December 24, 1998
In the Land of the Weird, Standing Out Takes a Little Work
By GARY ANDREW POOLEean Dierschow caressed his prized green and yellow British Petroleum marble.
It is the type of scene that plays out every day and night in Silicon Valley, Silicon Prairie, Silicon Beach, Silicon Alley, Silicon Forest and Silicon Glen. The Silicon rule: the weirder the hobby, the more interesting the person.
Dan Krauss for The New York Times
WAY COOL - Dean Dierschow at home with some of his collection.
Dierschow, 39, knows of only two other people in the world who collect British Petroleum memorabilia. He has two BP marbles, three models of gas stations, numerous model cars and trucks, three decks of cards, a ruler, a key chain, a flag, a tie clip, a soccer ball, a credit card, a mug, a tape measure and the pice de rsistance, a commemorative plate from the Alaskan pipeline.
"Pretty cool, isn't it?" said Dierschow, a game engineer at Segasoft Networks who says he has absolutely no connection to British Petroleum except that "as a kid, my favorite color was green."
Traditional business environments stress conformity and belonging to the local country club. Not so in geekdom, where status symbols have been reversed. Giving people a "core dump" on an esoteric topic like building a theremin (an obscure electronic instrument) from scratch is the Silicon Valley equivalent of playing 18 holes. Here it is perfectly acceptable, if not encouraged, to out-strange the person in the next cubicle.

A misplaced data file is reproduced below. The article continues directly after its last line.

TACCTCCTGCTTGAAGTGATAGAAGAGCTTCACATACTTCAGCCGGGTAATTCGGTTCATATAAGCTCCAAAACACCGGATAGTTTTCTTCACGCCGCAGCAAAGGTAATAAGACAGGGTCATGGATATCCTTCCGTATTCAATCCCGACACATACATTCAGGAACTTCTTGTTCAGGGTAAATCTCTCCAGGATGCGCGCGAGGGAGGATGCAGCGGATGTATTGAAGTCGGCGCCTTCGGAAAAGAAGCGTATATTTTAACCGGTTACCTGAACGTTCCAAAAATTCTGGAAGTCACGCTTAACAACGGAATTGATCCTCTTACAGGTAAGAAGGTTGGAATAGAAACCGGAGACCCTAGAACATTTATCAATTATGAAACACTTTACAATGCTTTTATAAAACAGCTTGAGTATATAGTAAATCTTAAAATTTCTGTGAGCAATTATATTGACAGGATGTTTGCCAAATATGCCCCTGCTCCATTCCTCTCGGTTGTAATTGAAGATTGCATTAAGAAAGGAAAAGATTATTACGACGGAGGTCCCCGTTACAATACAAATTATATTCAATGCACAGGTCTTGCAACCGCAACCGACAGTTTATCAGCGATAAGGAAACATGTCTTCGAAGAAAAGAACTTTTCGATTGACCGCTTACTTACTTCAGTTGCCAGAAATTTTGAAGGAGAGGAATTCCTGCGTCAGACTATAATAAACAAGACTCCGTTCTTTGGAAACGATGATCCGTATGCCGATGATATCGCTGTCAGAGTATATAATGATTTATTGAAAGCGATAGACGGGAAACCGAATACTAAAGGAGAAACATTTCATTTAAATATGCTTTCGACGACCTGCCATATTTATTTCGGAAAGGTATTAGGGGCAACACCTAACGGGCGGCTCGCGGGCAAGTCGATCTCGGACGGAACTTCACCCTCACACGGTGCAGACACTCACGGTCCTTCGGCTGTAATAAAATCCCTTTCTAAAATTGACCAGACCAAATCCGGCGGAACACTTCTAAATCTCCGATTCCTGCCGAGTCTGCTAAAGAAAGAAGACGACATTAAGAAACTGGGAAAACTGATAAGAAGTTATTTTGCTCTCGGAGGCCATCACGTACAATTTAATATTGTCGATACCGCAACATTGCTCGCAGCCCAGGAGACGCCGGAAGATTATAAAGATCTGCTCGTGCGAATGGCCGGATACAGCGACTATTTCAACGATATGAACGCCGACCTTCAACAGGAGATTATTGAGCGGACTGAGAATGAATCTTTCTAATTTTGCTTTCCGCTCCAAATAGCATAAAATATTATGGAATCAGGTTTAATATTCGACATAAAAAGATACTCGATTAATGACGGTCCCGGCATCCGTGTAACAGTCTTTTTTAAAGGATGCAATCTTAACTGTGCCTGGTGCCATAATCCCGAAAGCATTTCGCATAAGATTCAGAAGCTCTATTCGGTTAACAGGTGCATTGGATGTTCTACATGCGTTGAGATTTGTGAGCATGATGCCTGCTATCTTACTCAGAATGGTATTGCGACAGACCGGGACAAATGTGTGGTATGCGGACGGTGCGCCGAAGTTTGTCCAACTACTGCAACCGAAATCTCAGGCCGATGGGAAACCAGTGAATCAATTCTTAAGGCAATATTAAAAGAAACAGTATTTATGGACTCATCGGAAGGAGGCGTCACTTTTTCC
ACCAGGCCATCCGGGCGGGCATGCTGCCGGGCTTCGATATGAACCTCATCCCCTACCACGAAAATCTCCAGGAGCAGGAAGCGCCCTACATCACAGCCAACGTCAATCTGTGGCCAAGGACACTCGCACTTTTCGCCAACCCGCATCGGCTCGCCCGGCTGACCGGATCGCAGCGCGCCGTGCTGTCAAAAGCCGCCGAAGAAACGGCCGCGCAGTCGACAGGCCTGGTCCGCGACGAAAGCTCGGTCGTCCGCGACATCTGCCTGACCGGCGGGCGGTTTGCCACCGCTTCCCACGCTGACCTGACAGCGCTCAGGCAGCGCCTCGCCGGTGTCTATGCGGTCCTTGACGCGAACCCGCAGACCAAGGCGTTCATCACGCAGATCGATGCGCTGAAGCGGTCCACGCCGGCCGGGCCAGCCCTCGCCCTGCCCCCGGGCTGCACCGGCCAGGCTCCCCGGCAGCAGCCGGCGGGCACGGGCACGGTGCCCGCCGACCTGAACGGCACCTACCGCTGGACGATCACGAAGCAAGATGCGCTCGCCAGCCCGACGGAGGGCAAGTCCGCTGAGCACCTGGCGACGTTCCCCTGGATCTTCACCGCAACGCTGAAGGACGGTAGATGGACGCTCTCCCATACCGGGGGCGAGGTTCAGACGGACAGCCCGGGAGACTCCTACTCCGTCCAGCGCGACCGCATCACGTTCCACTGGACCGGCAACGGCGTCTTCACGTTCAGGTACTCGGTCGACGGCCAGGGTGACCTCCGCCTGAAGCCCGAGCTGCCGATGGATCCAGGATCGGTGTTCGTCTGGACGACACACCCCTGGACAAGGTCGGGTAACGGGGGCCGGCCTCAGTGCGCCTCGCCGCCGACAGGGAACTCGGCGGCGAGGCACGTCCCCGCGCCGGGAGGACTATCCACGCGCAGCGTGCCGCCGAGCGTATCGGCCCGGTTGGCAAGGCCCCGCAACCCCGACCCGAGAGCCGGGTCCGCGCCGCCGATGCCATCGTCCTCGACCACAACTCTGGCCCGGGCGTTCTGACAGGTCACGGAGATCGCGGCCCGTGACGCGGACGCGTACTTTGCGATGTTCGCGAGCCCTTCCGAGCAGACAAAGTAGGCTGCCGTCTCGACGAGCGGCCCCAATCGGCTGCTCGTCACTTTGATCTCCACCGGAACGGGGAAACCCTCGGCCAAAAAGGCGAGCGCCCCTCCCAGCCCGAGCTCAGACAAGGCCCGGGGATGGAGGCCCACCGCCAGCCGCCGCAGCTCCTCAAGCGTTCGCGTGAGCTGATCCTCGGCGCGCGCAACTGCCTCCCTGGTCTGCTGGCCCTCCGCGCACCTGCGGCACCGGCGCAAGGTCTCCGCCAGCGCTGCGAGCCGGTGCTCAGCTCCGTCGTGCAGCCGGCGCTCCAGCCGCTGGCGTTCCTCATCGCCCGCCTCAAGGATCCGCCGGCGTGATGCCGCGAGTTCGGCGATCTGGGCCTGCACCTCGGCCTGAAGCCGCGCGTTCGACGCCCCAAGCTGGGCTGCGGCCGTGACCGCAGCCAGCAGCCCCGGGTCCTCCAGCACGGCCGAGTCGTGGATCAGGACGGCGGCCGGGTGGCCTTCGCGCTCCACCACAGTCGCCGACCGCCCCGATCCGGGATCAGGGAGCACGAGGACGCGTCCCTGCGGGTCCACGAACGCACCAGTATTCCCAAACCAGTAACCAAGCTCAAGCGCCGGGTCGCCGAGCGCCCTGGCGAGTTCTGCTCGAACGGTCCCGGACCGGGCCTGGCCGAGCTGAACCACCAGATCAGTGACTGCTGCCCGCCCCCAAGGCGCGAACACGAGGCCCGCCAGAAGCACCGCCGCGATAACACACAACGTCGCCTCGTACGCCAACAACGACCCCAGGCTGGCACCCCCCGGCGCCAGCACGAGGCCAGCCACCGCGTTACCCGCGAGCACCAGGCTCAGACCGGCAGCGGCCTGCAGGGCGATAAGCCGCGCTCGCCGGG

But finding originality in nerd circles takes a heck of a lot of work. Dressing up like Spock at your weekly Trekkie club meeting just won't cut it.
That is why you will see Alexia Massalin, an engineer at Micro Unity widely heralded as a technical genius, giving and receiving piggyback rides and collecting stuffed koala bears. Jonathan Hirshon walks to his public-relations job in Santa Clara's Tech Center twirling an ebony and silver 19th-century cane, one of his collection of seven walking sticks. "I rather enjoy being known as the eccentric guy with the cool canes," he said. Chris DiBona, a marketing director for VA Research, includes in-depth descriptions of terrorist groups on his Web page. "People say: 'Hey! You're that guy who's interested in terrorism.' It's a nice conversation breaker." Ben Thornton, a programmer living in the Silicon Hills of Austin, Tex., brags about being a nude ham radio operator.
Paul Gore, an assistant professor of psychology at Southern Illinois University, said techies had a predilection for prepubescent hobbies. "Programmers have very strong artistic tendencies," said Dr. Gore, who is a vocational psychologist. "Studies show that an openness to new experience correlates with overall intelligence. Some people might say these hobbies are 'juvenile,' but I see them as unconventional and very original." Thus, in Silicon Valley, midnight squirt-gun wars are not uncommon.
A soft-spoken man who says he washes his clothes "quarterly."
But do not expect to fit in just because you take unicycle lessons, said Lynn Taylor, a vice president at the recruiting firm Robert Half International. "Being gimmicky won't help you get a job," she said. But it doesn't necessarily hurt.
Giving piggyback rides, for example, might not get you a job on Wall Street, but high-tech's mores are a bit different. "Piggyback riding reflects that the person is approachable," Ms. Taylor said. Finding techies with social skills is a particular challenge, she added.